Recently, I made my first ‘appearance’ on BBC Radio 4’s Dead Ringers, where they said that the only interesting thing about me was being a Chartered Accountant. Now, this may not make me Box Office – but at least I know how to balance the books.
As the Conservative leadership race has gone on, both candidates have increased the amount of taxpayers’ money they have spent. Between them, adding up estimates by the independent and respected Institute for Fiscal Studies (IFS), the two remaining candidates have already clocked up tax and spending promises of around £51 billion per year.
The recent BBC documentary series on Margaret Thatcher reminded me of a fundamental truth that she talked about at the 1983 Conservative Party Conference: ‘If the State wishes to spend more it can do so only by borrowing your savings or by taxing you more. It is no good thinking that someone else will pay—that “someone else” is you. There is no such thing as public money; there is only taxpayers’ money’.
And that truth is one of the reasons why I’m a Conservative. If the Conservative Party is not the Party of sound money, then what on earth are we for?
What do I mean by sound money? There are two effective checks on state spending: it’s Government committing to live within its means, and ensuring people keep more of their own money.
In other words, reducing debt as a share of the economy, and reducing the tax burden.
Living within your means is clearly something that Labour doesn’t believe in – you only have to look at their policies. Take John McDonnell’s plan to nationalise the water industry in England for instance; according to the Social Market Foundation, that could cost as much as £90 billion and add five per cent to the national debt. Lots of cost with no benefit to consumers or citizens.
When we came to power in 2010, taking over from Labour, the Government was borrowing £1 in every £4 we spent. The budget deficit was just under ten per cent of the size of the economy, at £150 billion a year. We had to make difficult decisions to get the public finances back under control and Labour opposed us every step of the way.
Despite Labour’s opposition, we have reduced the cash deficit to £42.9 billion—down by over 70 per cent —and the deficit as a proportion of the size of the economy is down by 75 per cent to 2.4 per cent.
We should remember, and stick to, our 2015 and 2017 Manifesto commitments to reduce national debt as a share of GDP.
The tax burden is at a 50 year high. That’s not a comfortable place for a Conservative Government to be. As Conservatives, we want to reduce the tax burden over time to allow hard working people to keep more of their own money. Recent polling by the Onward think tank showed that the majority of people, both young and old, want to keep more of the money they earn.
We do not help people with the cost of living by putting their taxes up. Our focus should be on reducing taxes for lower and middle income earners. We should always remember that the purpose of taxes is only to raise what is necessary to pay for public services and things which only the state can do, such as defence and security.
As Conservatives, we should also recognise that there is a difference between rates of tax and how much revenue is raised from them. Conservative chancellors from Nigel Lawson to George Osborne have recognised that cutting tax rates, reducing allowances and simplifying the tax system can lead to collecting more tax revenue. Lawson did this with income tax, Osborne with corporation tax.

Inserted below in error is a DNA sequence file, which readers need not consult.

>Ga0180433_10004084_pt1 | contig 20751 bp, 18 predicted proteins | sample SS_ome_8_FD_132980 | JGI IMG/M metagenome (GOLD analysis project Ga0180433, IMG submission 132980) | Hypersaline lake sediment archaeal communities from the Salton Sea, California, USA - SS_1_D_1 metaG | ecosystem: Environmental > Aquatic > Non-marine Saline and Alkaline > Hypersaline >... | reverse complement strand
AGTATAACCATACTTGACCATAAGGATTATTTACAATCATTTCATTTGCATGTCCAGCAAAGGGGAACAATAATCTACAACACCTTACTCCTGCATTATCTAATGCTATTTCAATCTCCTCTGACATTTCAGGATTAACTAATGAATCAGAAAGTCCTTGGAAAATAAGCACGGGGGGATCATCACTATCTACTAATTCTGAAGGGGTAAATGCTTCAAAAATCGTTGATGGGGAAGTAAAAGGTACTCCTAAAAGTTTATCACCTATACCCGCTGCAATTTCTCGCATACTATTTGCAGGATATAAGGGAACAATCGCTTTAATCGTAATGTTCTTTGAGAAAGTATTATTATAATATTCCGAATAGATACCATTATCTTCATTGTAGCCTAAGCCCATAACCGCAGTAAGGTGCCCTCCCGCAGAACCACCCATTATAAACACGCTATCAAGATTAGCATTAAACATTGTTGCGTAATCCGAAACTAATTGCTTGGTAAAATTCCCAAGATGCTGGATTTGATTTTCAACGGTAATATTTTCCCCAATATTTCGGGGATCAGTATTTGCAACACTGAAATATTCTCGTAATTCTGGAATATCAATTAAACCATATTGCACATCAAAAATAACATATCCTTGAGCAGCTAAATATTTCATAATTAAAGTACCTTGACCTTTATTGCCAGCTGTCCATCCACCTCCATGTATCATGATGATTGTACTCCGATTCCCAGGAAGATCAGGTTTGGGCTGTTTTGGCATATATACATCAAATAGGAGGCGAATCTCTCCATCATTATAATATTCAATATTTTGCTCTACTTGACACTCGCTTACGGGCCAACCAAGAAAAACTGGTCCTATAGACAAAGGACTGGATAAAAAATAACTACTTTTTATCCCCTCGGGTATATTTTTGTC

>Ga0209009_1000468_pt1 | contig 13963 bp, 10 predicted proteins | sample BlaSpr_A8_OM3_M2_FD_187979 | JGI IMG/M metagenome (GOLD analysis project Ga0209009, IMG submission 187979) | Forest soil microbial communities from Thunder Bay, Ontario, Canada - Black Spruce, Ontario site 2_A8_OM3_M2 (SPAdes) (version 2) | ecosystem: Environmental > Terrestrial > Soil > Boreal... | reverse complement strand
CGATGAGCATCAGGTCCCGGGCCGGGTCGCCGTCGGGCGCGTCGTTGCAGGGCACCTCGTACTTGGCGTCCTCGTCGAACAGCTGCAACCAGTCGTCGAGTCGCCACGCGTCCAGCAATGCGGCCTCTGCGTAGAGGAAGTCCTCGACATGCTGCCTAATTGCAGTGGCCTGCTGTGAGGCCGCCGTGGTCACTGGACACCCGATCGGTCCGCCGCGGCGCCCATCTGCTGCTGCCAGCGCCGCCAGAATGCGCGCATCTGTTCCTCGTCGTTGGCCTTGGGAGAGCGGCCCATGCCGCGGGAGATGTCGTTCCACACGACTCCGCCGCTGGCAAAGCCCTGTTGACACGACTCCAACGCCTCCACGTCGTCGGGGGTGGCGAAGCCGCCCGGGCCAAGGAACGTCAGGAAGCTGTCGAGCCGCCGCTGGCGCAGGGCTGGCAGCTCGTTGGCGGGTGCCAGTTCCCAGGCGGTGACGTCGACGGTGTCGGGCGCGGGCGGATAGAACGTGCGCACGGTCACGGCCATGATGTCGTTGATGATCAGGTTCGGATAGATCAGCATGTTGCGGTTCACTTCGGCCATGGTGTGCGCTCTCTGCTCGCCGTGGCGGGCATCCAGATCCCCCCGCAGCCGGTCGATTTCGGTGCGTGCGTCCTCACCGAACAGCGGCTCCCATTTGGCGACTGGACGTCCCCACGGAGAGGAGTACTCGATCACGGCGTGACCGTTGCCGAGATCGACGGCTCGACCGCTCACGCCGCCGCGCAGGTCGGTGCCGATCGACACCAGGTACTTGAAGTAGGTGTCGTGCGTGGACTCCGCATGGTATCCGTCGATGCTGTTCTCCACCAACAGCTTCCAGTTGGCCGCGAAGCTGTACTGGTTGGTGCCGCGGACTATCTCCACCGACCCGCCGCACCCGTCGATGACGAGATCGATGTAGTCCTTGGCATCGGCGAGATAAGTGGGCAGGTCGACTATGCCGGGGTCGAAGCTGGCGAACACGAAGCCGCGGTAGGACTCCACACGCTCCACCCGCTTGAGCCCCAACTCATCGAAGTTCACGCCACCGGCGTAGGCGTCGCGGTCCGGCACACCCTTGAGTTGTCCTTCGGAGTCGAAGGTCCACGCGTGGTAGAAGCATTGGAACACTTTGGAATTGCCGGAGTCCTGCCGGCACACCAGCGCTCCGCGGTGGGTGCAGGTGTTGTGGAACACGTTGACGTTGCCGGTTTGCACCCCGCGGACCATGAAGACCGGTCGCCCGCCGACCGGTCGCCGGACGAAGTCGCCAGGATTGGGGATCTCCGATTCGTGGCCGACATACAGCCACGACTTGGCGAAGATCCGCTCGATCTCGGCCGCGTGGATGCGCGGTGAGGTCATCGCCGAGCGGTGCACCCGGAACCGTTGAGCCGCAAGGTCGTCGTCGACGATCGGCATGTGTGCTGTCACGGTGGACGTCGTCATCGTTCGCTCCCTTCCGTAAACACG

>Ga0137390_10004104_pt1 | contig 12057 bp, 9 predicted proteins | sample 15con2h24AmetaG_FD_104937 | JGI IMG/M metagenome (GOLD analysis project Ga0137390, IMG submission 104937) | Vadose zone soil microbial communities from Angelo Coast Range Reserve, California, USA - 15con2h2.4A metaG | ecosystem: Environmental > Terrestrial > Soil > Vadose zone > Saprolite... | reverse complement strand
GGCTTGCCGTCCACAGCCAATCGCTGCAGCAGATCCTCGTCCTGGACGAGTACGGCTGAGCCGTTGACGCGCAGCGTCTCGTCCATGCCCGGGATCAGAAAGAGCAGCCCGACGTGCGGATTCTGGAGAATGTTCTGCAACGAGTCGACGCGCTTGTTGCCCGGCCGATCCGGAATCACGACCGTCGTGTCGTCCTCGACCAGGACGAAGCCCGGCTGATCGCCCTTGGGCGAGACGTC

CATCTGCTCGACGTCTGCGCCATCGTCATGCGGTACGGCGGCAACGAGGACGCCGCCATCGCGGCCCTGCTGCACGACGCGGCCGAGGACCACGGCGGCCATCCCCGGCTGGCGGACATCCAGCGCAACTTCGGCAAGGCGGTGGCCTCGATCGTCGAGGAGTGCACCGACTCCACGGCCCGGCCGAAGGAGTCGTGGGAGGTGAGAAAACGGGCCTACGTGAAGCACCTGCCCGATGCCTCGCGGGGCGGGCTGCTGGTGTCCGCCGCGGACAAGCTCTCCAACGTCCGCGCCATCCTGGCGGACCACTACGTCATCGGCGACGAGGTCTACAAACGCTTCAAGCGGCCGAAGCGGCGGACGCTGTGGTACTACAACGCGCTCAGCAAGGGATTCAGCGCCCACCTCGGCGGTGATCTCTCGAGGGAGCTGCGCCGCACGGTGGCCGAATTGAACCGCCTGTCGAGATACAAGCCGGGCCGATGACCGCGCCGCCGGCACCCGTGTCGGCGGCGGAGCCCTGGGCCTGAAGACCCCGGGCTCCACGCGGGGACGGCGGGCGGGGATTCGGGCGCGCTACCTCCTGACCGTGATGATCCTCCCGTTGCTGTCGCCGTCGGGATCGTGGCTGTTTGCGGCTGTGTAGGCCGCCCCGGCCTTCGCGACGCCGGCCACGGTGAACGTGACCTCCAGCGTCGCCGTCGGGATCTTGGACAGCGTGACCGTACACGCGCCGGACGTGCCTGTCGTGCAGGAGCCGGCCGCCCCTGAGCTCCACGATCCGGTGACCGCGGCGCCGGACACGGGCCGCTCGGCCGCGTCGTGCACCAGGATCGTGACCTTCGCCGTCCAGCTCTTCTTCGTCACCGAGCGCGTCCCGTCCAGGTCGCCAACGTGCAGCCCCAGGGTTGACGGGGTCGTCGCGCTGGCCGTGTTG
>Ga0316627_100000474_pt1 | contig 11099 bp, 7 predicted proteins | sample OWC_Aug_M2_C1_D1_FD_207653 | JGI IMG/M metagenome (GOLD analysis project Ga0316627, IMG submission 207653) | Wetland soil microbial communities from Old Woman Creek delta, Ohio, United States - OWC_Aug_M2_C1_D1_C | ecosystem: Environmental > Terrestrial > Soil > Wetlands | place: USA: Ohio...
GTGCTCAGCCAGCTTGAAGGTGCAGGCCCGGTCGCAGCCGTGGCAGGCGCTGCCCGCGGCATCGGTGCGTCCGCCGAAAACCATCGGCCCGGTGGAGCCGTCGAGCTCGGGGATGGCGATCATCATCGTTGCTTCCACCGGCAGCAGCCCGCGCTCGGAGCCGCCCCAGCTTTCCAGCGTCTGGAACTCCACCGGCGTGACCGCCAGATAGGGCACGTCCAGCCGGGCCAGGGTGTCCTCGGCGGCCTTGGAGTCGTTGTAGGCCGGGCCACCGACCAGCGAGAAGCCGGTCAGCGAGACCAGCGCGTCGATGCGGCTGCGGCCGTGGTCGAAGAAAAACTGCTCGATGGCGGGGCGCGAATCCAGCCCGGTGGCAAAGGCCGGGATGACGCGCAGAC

There are always many pressures on public spending. We need to invest in social care, our schools and colleges, policing and the NHS. One of the biggest challenges facing the new Prime Minister will be their approach to public spending and the need to set priorities.
A good policy to follow would be to go back to the pre-financial crash Conservative policy to share the proceeds of growth between tax cuts, spending increases and reducing debt. Each year we should look at the growth and tax forecasts made independently by the Office for Budget Responsibility (OBR), and the pressures on public services to reach a balanced approach.
These decisions need to be taken in a careful, thoughtful way using methods which already exist like a Comprehensive Spending Review and the annual Budget. The Government has already announced a Comprehensive Spending Review which will set out spending plans for the next few years, until just beyond the next General Election. It’s going to require some very tough decisions, to be made by the new Prime Minister and Cabinet.
It is perfectly reasonable for leadership candidates to set out their preferred direction of travel in specific areas of tax and spending, but the scale of those commitments should be determined by the new Prime Minister and Cabinet in a proper, balanced process.
The new Conservative Leader and Prime Minister has three tasks – deliver Brexit, govern as a Conservative, and beat Labour at the next general election. Key to defeating the Labour Party will be to win the argument on the economy. And winning the argument on the economy means winning the argument for lower taxes, for sensible levels of public spending (which involves making tough choices) and for reducing the burden of national debt.
As this leadership race comes to an end, we should not lose sight of the real finishing line – the next general election. We need to ensure that we finish this leadership contest in a better position to win it.